A Reflection on Home Inspection ;)

By: Cathy Strini


Having your purchase offer accepted is one of the more exciting moments in the home-buying process, especially if it has come after an exhausting search! However, it is important to remember that this is not the end of the whole process, but rather the beginning of the escrow period .. which generally lasts another 30-45 days.

Escrow is  defined as a deposit of funds, a deed or other instrument by one party for the delivery to another party upon completion of a particular condition or event. Basically the escrow period ensures that no monetary funds, or the property itself, changes hands before all the instructions detailed in the contract are met. When all the conditions are met, the escrow is “closed” and the deal is complete. (Celebration time!)

One condition that must be satisfied before closing escrow is the home inspection contingency. *Note: when drafting your purchase offer, you may choose to waive this provision, forfeiting your right to conduct inspections.* This contingency states that if a home inspection reveals significant defects, the buyer may back out of the offer within a certain timeframe without being penalized. A less dramatic (and more common) outcome is that some defects will be found and the repairs will be negotiated and delegated to either the buyer or seller. This is one part of the process where your real estate agent is particularly essential! As “professional negotiators” it is our duty to get you the best deal and also to ensure that you know as much as possible about your home’s condition before you move in.

The inspection process generally starts with an inspector physically examining the  property from the roof to the foundation. This process could take around 2-3 hours, during which time the inspector will assess the condition of various systems including plumbing, heating and cooling to identify any trouble spots. He or she will then detail their findings in a written report within 24 to 48 hours of completing the physical inspection.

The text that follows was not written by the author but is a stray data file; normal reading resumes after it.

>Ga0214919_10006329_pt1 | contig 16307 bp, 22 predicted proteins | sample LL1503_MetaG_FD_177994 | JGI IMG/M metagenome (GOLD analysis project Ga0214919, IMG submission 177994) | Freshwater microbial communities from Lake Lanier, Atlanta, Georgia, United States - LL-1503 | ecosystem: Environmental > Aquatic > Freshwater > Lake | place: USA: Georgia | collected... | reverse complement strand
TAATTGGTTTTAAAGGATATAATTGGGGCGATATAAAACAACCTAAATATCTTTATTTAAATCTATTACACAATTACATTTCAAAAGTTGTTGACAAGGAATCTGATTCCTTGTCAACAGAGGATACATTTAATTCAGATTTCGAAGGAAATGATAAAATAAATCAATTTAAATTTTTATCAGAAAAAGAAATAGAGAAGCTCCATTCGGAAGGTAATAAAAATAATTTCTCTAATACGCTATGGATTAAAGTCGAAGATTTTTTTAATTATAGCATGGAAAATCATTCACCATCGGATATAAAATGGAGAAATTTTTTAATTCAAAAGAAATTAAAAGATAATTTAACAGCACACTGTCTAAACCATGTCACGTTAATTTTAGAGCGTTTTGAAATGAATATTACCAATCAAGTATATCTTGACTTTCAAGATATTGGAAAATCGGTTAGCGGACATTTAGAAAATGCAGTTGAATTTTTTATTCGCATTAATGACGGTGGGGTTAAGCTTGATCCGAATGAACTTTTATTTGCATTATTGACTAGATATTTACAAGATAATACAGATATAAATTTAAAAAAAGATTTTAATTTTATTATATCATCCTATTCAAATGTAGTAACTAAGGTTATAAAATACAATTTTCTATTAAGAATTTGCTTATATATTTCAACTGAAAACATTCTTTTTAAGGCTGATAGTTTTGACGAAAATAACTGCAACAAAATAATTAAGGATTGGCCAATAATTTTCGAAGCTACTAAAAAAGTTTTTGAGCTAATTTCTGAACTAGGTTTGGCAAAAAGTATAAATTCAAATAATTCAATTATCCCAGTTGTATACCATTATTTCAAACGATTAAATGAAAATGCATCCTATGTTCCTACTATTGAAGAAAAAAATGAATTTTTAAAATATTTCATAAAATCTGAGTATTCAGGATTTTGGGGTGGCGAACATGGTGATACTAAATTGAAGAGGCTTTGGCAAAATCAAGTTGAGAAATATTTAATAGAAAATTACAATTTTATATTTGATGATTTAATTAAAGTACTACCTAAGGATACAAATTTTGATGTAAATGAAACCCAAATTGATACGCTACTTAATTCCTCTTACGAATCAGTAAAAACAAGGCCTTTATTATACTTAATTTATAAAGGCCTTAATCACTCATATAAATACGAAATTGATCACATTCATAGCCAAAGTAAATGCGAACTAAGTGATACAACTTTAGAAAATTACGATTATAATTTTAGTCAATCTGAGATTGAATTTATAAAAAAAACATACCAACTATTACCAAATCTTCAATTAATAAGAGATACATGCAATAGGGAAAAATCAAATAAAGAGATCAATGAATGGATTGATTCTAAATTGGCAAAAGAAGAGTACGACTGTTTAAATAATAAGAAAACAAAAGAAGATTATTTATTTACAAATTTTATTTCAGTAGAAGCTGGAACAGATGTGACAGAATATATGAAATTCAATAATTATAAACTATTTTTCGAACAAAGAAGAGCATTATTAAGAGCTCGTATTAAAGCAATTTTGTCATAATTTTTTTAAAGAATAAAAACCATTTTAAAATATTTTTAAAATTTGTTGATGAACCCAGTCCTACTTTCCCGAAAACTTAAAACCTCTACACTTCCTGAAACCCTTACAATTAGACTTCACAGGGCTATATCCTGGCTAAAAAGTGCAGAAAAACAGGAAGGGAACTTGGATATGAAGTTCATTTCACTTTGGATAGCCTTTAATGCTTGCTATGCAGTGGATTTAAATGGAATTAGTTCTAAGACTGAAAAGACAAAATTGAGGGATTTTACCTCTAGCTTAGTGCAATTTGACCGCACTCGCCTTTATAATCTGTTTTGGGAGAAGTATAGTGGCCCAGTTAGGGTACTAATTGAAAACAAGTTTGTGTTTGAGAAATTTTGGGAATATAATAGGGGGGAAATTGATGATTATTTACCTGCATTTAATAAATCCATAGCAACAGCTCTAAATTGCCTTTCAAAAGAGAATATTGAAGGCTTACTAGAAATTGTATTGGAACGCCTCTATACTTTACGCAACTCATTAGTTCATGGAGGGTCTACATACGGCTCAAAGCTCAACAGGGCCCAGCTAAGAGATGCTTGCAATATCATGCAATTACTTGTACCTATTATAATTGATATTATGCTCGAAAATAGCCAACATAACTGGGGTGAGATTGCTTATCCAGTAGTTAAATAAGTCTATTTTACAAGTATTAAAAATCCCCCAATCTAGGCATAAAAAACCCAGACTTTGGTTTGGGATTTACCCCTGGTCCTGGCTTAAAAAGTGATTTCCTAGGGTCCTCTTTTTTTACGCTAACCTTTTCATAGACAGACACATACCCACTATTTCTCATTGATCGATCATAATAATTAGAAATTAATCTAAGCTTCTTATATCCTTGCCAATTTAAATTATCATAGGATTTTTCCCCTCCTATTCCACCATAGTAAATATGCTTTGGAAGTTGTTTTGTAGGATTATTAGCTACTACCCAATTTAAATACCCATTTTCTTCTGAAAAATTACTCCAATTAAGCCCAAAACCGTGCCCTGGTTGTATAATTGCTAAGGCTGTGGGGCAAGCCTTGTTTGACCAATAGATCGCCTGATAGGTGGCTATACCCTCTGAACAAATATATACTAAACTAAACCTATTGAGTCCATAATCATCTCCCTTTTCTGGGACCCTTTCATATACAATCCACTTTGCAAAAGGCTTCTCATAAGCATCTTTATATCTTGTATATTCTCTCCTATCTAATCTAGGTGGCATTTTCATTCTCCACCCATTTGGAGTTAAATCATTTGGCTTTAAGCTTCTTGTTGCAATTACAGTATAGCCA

From there, the buyer can review the report with a general contractor to determine which repairs are recommended or are time-sensitive. This may also be the time to conduct more in-depth inspections (see page two of the  attached Buyer’s Inspection Advisory for a full list of available inspections). As a buyer, the choice (and usually the cost) of the inspector is up to you. Inspection prices vary, based both on company and type of inspection, but some (such as termite) may be free and then offer a quote following the report. As always, do your research to ensure that you not only get a fair price, but also a qualified and thorough inspector! You may refer to your realtor for their suggestions of which companies to use, but ultimately the decision is yours to make and are encouraged to do your research to make sure you higher a company you are confident in.

Sample Buyer’s Inspection Election

We know this list can be over-whelming! Every buyer has their own agenda and priorities, so every experience is different. However, we have found that clients usually like to conduct sewer-line inspections, especially when the home has been vacant for any amount of time or if there are mature trees on the lot. Inactivity may result in defective pipes, or tree roots may wrap around them and need to be removed.

Roof inspections are also common, especially with tiled roofs.  Roof damage or missing/broken tiles could allow water to enter the home, leading to costly repairs both inside and outside the home. Buyers also commonly choose to do chimney inspections, as unstable foundations or seismic activity may make using your fireplace a hazard!

The inspection period can be stressful – it is never fun to find defects in your home. However, identifying these issues and negotiating who is responsible for fixing them prior to closing escrow could save you a lot of money (and headaches later down the line!)

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